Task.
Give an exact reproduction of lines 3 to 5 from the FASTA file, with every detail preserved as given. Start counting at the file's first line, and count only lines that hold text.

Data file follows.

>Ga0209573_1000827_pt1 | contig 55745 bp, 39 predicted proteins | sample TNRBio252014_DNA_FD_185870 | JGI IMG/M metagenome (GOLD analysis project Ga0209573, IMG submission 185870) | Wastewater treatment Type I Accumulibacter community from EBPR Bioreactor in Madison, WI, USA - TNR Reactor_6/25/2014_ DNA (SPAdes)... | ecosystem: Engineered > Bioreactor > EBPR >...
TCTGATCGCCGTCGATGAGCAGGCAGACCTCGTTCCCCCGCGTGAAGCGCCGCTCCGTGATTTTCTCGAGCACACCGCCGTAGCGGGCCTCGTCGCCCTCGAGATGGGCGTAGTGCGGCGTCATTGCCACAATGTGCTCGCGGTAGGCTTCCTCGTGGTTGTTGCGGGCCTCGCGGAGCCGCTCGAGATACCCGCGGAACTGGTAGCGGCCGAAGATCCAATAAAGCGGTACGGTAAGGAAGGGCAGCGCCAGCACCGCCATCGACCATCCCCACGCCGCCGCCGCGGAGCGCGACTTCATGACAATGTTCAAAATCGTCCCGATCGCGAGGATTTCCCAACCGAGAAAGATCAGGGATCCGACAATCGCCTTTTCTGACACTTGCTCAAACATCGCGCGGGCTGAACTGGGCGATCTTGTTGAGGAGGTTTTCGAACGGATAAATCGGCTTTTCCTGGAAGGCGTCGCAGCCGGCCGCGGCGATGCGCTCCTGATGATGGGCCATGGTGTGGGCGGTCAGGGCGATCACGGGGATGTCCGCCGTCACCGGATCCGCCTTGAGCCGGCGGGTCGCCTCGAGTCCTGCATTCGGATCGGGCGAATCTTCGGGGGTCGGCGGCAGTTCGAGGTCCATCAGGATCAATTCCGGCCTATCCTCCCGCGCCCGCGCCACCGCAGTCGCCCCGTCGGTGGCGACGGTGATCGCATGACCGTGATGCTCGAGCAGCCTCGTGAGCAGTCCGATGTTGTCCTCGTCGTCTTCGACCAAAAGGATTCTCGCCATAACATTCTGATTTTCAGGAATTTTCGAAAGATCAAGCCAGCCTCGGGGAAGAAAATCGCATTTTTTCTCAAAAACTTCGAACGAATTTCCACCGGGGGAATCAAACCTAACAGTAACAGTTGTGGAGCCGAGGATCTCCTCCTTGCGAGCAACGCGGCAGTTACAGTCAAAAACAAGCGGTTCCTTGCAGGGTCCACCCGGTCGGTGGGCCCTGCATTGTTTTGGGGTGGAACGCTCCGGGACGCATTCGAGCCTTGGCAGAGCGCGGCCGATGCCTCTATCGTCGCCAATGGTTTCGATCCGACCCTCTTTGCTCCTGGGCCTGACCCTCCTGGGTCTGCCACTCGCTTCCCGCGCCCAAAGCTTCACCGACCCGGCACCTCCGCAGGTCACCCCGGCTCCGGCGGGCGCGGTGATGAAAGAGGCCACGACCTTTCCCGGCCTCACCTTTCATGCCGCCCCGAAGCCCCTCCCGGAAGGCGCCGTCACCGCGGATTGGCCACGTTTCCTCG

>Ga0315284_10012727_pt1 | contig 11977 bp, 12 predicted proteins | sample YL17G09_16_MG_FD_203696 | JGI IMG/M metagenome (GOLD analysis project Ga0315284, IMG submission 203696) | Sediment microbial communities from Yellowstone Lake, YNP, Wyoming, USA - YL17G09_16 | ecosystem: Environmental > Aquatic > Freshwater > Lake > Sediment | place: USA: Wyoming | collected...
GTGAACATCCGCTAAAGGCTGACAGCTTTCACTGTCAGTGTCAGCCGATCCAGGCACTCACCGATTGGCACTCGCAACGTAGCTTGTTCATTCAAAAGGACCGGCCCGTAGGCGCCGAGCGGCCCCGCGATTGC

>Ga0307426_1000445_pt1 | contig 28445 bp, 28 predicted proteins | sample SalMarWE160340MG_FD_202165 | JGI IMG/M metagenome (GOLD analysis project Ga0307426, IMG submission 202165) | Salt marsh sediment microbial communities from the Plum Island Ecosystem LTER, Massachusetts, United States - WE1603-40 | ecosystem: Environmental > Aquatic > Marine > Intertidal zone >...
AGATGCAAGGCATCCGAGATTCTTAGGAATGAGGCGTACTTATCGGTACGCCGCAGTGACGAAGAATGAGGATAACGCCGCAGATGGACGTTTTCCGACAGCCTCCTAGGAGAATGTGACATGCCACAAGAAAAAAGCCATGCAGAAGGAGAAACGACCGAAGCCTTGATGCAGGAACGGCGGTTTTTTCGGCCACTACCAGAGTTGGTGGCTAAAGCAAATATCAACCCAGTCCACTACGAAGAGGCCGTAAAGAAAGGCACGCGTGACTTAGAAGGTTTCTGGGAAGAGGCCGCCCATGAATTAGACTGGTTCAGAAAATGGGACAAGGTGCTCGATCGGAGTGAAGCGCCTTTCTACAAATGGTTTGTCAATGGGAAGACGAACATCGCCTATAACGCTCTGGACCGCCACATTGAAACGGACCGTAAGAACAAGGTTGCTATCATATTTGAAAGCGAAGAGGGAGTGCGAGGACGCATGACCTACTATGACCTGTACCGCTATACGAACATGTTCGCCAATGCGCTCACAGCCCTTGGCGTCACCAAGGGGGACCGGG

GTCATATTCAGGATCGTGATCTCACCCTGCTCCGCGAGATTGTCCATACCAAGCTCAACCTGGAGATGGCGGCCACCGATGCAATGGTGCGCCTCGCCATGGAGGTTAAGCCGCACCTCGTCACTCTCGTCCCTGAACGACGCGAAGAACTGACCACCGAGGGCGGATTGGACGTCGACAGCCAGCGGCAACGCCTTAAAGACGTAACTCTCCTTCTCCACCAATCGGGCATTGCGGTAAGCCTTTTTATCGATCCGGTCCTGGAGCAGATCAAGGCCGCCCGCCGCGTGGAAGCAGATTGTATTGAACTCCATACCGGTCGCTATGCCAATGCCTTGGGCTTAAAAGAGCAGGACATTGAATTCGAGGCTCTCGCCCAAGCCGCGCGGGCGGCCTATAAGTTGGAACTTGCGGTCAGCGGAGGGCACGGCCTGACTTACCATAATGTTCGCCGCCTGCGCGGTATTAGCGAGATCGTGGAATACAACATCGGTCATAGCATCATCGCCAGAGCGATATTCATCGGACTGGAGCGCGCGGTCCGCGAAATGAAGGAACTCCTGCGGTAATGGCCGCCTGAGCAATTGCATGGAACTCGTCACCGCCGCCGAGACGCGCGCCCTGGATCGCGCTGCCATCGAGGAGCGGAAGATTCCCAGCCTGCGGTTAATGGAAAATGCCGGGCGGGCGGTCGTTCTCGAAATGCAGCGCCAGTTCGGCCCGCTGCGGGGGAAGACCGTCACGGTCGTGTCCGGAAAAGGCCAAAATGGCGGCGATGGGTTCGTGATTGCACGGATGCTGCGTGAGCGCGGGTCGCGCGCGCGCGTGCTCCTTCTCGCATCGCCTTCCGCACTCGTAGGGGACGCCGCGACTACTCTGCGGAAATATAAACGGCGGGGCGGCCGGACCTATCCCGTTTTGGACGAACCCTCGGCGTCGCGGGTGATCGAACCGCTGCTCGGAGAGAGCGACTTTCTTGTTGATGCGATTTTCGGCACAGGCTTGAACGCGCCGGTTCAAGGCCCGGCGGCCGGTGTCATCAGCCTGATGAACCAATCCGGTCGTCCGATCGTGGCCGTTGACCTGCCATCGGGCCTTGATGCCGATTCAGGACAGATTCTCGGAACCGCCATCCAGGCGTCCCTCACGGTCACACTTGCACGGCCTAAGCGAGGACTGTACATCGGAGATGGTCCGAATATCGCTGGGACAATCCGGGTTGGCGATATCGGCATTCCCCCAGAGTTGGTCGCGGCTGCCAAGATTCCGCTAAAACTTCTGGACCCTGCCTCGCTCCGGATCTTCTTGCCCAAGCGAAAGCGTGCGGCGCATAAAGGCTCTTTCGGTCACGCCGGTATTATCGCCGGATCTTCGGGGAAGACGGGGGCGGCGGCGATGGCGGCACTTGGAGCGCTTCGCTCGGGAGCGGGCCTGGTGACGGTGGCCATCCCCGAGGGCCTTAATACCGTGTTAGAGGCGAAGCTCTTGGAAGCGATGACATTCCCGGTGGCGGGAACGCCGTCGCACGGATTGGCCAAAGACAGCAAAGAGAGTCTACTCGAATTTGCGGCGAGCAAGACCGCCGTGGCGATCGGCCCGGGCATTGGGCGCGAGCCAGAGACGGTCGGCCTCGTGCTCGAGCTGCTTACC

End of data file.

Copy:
>Ga0315284_10012727_pt1 | contig 11977 bp, 12 predicted proteins | sample YL17G09_16_MG_FD_203696 | JGI IMG/M metagenome (GOLD analysis project Ga0315284, IMG submission 203696) | Sediment microbial communities from Yellowstone Lake, YNP, Wyoming, USA - YL17G09_16 | ecosystem: Environmental > Aquatic > Freshwater > Lake > Sediment | place: USA: Wyoming | collected...
GTGAACATCCGCTAAAGGCTGACAGCTTTCACTGTCAGTGTCAGCCGATCCAGGCACTCACCGATTGGCACTCGCAACGTAGCTTGTTCATTCAAAAGGACCGGCCCGTAGGCGCCGAGCGGCCCCGCGATTGC

>Ga0307426_1000445_pt1 | contig 28445 bp, 28 predicted proteins | sample SalMarWE160340MG_FD_202165 | JGI IMG/M metagenome (GOLD analysis project Ga0307426, IMG submission 202165) | Salt marsh sediment microbial communities from the Plum Island Ecosystem LTER, Massachusetts, United States - WE1603-40 | ecosystem: Environmental > Aquatic > Marine > Intertidal zone >...